The cost of this project will almost be entirely for personnel. We anticipate this process will involve close to one person-year: six person-months of software development and six person-months of project management, piloting, evaluation, marketing and promotion.
Who will take these actions?
1) Fernando Reimers, Professor of International Education, Harvard University,, will convene the first council meeting with representative from Bulgaria, Turkey, Lebanon and Jordan. They will review, possibly revise, and approve the specifications and timetable for the SELN program. (1 month)
2) Dr. Richard Rowe, Ph.D., Founder and Chair of OLE will be the program director.
3) Stefan Unterhauser, OLE’s CTO, Leonard Mensa , OLE’s Senior Software Designer, based in Accra Ghana and OLE’s software development team in Kathmandu, Nepal will be responsible for Steps 2, 7 and 9. (4 months)
4) Rory Phimister, OLE’s Global Program Director will be responsible for Steps 3 through 6, 8 and 10. (4 months aggregated)
5) OLE’s Director of Investments and Communications – TBA will be responsible for Step 11 (24+months)
Total time between start and public launch: 36 months.
The proposed SELN Pilot will focus on young Syrian adolescents and young adults under 24 years of age who are participants in one of the programs supported by the partners in Bulgaria, Turkey, Lebanon and Jordan. All of these have a major and parallel need for high quality Arabic language resources and courses to enable young Syrian refugees to continue their education and prepare for a meaningful and fruitful life. However, insofar as possible, the SELN itself will be designed and built to serve Syrian refugees who are in need of a library with rich resources in Arabic and English regardless of their location or affiliation. It is assumed that once its basic functionality is built, tested, and deployed it will be relatively easy to open SELN for a wide range of organizations interested in openly sharing and using learning resources.
What do you expect are the costs associated with piloting and implementing the solution, and what is your business model?
Development. We estimate that this will take up to six person months of a highly qualified software developer to complete the development of the software, including any revisions identified during the first field test. This will include some of OLE’s CTO time for user experience design, software coding, and QA prior to field testing.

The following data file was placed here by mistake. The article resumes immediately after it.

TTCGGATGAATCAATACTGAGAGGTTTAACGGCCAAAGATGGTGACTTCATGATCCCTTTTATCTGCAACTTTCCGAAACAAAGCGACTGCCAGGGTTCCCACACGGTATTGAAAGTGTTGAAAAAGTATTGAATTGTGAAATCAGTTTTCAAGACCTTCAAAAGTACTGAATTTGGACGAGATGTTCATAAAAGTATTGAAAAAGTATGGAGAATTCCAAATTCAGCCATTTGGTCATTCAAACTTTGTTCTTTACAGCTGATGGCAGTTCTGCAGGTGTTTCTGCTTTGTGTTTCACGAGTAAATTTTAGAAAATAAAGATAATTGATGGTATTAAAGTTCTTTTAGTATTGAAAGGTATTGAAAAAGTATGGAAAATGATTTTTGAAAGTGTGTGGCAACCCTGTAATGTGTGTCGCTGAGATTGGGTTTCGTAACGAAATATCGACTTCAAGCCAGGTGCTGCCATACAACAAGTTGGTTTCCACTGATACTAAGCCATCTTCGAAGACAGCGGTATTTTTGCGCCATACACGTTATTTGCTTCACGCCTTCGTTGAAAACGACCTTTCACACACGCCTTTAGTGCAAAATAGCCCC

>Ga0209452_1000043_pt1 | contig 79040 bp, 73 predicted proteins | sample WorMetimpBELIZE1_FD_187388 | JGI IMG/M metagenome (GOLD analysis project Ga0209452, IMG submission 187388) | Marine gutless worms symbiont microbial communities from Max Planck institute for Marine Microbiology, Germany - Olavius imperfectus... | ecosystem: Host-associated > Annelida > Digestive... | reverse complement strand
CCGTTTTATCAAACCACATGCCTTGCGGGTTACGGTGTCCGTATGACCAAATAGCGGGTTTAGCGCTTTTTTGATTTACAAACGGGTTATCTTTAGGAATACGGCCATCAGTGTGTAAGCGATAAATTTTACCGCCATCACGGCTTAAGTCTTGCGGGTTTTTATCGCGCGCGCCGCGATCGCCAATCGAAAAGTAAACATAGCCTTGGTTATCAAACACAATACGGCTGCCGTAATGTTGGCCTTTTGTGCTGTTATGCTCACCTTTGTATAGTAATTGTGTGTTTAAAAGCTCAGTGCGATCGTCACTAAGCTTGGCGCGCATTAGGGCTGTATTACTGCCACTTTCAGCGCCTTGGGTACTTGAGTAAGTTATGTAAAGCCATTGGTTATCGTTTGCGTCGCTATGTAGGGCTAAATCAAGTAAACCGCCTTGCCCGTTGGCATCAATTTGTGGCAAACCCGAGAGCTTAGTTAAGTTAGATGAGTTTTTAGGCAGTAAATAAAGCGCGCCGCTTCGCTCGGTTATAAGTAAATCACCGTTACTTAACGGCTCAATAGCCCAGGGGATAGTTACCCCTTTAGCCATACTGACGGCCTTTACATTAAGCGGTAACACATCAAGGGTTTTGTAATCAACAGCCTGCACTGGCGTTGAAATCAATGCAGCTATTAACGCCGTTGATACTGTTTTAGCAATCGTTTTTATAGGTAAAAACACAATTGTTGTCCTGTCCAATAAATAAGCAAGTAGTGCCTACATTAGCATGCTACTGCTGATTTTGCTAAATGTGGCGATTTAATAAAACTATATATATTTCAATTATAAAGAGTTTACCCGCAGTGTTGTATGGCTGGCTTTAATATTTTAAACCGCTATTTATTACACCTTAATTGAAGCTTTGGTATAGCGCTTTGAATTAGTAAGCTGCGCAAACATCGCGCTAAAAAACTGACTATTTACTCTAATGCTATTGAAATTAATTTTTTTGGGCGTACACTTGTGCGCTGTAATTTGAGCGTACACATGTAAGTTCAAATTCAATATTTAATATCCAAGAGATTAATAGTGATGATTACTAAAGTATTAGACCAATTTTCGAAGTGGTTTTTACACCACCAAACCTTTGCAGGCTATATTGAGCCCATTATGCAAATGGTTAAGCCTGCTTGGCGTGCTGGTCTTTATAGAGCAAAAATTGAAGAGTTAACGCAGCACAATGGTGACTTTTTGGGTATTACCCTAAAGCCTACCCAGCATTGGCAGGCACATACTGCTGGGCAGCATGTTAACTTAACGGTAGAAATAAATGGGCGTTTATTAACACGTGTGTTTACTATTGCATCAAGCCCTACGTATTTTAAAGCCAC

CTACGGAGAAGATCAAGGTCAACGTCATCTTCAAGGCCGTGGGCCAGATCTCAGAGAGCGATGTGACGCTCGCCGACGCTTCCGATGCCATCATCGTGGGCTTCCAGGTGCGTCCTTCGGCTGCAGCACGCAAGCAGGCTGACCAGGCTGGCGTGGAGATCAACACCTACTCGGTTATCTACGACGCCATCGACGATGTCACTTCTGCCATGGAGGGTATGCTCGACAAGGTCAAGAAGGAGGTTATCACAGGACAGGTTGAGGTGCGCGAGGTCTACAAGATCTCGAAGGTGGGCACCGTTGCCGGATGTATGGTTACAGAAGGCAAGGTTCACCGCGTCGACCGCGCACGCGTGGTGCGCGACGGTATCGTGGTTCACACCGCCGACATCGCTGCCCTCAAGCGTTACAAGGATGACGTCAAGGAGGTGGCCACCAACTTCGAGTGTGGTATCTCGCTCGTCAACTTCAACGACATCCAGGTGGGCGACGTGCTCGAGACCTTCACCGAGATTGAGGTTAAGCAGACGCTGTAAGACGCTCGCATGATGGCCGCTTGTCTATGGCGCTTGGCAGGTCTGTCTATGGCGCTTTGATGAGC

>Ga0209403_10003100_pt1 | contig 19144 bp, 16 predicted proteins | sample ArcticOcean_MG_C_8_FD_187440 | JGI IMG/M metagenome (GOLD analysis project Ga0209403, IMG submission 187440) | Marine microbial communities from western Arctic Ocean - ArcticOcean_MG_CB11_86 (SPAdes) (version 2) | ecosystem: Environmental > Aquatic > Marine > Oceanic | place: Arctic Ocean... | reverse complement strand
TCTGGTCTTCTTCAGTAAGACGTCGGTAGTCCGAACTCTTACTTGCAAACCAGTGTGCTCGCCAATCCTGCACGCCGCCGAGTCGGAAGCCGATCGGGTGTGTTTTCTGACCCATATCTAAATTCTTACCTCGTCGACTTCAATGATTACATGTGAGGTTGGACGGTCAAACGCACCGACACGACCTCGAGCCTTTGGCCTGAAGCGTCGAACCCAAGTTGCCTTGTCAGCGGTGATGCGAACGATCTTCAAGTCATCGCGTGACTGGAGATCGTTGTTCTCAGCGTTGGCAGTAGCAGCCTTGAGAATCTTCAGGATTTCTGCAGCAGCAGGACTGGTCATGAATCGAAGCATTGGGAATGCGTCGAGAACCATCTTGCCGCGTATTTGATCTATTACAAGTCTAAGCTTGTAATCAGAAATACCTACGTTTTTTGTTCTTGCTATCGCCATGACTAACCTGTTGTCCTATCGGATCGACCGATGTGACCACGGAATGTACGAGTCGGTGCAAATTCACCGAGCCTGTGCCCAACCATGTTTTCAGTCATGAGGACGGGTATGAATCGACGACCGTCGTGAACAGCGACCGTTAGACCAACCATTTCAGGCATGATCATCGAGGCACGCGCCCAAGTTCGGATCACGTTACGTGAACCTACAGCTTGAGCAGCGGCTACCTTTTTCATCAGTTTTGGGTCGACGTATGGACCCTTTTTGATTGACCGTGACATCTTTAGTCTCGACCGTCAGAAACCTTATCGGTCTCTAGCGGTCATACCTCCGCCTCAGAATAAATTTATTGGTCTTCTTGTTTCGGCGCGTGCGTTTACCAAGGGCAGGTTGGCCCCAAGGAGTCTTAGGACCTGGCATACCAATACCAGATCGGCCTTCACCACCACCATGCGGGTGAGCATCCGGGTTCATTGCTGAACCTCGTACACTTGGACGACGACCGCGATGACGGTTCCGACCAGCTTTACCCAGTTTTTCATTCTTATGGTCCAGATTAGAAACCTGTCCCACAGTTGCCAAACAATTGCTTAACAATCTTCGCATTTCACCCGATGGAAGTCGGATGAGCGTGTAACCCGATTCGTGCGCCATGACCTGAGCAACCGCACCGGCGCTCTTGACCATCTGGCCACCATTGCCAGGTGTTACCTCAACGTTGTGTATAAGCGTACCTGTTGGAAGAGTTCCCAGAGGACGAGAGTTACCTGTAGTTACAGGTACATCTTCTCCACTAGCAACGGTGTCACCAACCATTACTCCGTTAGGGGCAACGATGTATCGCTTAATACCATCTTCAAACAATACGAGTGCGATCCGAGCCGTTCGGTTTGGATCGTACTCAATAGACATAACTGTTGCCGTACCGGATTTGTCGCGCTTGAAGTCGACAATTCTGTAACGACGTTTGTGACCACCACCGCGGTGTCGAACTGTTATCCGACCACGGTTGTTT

(6 months) $35,000
Field Testing. This will involve working with teams in four countries where hundreds of thousands of young Syrian refugees are living. This will involve both quantitative and qualitative assessment of the downloading, use and uploading of resources. We will on two occasions beta test the effectiveness of SELN in both formal and informal learning settings, the second test coming after an initial revision based on the first beta test results. (8 months) $30,000
Implementation. This phase of the Program will involve making the SELN Arabic Syrian repository widely available among organizations working with Syrian refugees but also making the SELN widely recognized in each of the pilot countries as a resource that individuals can also use. Once it is well established the plan is for the maintenance costs of the program will be supported by voluntary organizational contributions and crowd sourcing. (24 months) $35,000
Estimated total cost over three years: $100,000.
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OLE is not aware of any services that provide a collaborative multi-national repository of Arabic learning resources for young Syrians. We plan to contact some of the major academic libraries that we already have a relationship with to find on interested in sponsoring and hosting on a permanent basis SELN Syrian Education Library
The Internet Archive is one obvious related solution. It is focused however on developing an archive of the world’s knowledge more than customizing it for a particular use. The Internet Archive comprises many petabytes of digitized materials, largely collected from university and public libraries around the world. It includes “WayBack”, a snapshots of the appearances of online web pages going “way back”. OLE uses the Internet Archive as a repository of some of its resources and Brewster Kahle, founder and CEO of Internet Archive has agreed to serve as an Advisor for this Project.
How can we improve learning outcomes for refugee and displaced young people under 24?